By Sarah Alpert, Product · October 15, 2020
Column helps press associations defend public notice requirements, leveraging data to prove the value and viability of public notice in the 21st century.
In early 2020, the Kansas state legislature considered eliminating the publication of storage notices in local newspapers. KS HB 2454 would have hurt Kansas newspapers financially, while also threatening the future of public notice at large.
Kansas statute 58-817 requires that before selling property from abandoned units, storage operators must publish an advertisement in "a newspaper of general circulation in the jurisdiction where the sale is to be held." Like other public notices, these ads alert the public before private or governmental parties make decisions (or property sales) that might have personal repercussions.
Tired of dealing with these notices, owners of storage units in Kansas lobbied for a change. Their argument was simple: Each time they wanted to make a sale, storage owners had to pay around $200 to notify the public. To avoid funding these expensive notices, they wanted to extend the law to allow advertisement to occur in "any commercially reasonable manner."
Alarmed by the proposed legislation, the Kansas Press Association sought to defend storage notices, which provide a valuable source of revenue for local newspapers. But first, KPA needed to prove that publishing storage notices wasn't nearly as expensive as the unit owners claimed.
Luckily, KPA had enlisted Column as their aligned technology partner. While onboarding Kansas newspapers to our collaborative public notice platform, Column had built a database of publication practices for newspapers across the state.
When KPA told Column about the push to eliminate storage notices, the Column team got to work. We gathered around 20 samples from a comprehensive database of storage notices, then simulated placing these notices with every single legal newspaper in Kansas. Using what we knew about rates, templates and publication dates, Column calculated the price of every placement. After aggregating expected prices, Column calculated measures of center and created a scatter plot comparing notice prices to newspaper circulation sizes.
The results were staggering. Rather than $200, the average price of placing a storage notice in Kansas turned out to be only $19.75, with a standard deviation of $8.39. Plus, Column found very little correlation between circulation size and notice price.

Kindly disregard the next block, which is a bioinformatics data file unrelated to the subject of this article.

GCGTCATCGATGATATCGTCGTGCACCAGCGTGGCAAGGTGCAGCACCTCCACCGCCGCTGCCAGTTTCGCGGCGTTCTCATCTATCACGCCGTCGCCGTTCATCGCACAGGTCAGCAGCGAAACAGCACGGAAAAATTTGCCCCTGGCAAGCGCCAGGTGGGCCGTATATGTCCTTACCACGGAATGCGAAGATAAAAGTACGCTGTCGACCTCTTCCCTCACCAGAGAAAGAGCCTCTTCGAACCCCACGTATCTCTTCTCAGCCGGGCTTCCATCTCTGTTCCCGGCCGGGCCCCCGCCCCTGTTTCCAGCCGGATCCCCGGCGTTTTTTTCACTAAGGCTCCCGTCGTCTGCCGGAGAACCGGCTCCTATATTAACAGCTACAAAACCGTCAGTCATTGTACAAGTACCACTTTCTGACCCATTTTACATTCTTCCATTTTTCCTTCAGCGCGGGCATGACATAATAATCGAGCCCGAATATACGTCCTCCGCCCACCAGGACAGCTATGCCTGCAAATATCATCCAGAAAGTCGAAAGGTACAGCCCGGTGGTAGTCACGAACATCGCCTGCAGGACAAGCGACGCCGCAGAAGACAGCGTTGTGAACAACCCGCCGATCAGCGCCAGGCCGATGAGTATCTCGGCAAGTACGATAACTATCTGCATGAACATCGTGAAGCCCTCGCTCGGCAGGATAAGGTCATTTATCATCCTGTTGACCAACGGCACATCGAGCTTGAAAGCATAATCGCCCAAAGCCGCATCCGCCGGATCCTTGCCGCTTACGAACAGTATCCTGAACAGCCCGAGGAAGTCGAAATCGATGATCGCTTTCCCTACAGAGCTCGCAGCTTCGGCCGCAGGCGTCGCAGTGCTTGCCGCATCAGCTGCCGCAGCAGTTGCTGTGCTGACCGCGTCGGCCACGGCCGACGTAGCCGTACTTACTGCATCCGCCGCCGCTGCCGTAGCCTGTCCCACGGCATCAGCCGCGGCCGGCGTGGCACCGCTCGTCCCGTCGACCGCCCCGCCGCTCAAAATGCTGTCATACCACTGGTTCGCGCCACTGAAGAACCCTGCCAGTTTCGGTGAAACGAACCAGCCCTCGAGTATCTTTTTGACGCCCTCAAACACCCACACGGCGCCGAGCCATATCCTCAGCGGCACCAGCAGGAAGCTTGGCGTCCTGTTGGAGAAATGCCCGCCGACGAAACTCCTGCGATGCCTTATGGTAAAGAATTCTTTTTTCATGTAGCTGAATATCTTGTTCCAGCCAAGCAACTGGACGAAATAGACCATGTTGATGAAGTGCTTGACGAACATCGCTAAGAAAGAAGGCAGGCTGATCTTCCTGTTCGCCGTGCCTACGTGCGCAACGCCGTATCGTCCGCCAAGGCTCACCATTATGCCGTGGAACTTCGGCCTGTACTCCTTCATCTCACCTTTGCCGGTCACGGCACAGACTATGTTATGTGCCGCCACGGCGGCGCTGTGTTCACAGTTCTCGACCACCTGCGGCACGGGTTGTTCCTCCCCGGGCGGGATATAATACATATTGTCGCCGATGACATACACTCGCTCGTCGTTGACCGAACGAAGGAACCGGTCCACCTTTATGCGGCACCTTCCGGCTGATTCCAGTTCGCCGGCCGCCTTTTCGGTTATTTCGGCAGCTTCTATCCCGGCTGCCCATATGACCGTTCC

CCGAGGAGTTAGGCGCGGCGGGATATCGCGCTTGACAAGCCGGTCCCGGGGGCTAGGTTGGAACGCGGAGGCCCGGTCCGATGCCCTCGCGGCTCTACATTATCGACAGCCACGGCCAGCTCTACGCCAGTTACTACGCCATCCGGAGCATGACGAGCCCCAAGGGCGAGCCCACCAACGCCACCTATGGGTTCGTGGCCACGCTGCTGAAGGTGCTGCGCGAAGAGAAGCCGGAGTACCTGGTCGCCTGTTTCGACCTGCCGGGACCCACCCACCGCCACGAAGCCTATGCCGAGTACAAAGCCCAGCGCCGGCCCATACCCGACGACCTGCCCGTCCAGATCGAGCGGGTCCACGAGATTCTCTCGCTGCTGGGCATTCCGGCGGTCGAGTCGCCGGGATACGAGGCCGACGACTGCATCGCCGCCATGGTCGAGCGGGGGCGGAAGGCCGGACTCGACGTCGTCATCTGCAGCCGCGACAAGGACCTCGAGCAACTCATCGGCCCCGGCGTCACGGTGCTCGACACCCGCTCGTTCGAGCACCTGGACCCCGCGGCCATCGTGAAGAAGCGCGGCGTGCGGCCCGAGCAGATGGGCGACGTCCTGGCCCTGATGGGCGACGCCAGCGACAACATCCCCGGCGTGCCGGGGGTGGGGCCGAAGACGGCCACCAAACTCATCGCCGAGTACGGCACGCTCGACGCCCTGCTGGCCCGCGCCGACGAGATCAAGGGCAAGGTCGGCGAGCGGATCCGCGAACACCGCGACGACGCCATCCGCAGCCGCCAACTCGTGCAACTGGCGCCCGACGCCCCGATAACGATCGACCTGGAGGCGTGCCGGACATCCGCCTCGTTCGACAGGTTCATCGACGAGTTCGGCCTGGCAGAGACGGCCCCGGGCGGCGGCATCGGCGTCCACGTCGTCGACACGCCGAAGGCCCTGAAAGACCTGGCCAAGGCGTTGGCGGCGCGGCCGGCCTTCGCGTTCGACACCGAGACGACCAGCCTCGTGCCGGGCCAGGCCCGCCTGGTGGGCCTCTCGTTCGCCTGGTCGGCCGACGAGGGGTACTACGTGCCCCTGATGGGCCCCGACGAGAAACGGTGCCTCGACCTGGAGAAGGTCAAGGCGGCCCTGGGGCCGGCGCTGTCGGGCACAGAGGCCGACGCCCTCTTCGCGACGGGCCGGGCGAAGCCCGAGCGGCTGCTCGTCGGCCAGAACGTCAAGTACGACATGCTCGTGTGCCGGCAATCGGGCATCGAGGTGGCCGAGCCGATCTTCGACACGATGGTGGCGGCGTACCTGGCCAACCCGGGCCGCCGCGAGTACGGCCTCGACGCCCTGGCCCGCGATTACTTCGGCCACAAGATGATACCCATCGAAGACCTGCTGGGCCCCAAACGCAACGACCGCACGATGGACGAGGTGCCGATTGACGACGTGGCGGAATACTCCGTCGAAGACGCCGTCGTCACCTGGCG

In other words, regardless of how many readers a notice would reach, storage notices almost always cost less than $50. Most cost only $10 to $20.
Column’s analytics were able to help the Kansas Press Association defuse the storage unit owners’ argument that these notices are unduly expensive. At KPA's invitation, Column’s CEO Jake Seaton showed up along with Emily Bradbury and Doug Anstaett to a hearing in the Kansas legislature to present the defense.
Storage notices, like many forms of public notice, help ensure that transactions that occur without the owner’s consent follow a codified process of notifying the public and entering the transaction into systems of record for that community. County courthouses and law firms keep extensive records, and affidavits that show compliance with notification requirements are an important pillar of our system of self-governance.
In addition to securing this vital form of public notice, Column helped KPA set a precedent for how data-driven evidence can support the interests of journalistic institutions and the citizens they serve. As Column introduces public notice tools to publications across the country, we look forward to using both data and technology to keep citizens informed via their local newspapers.
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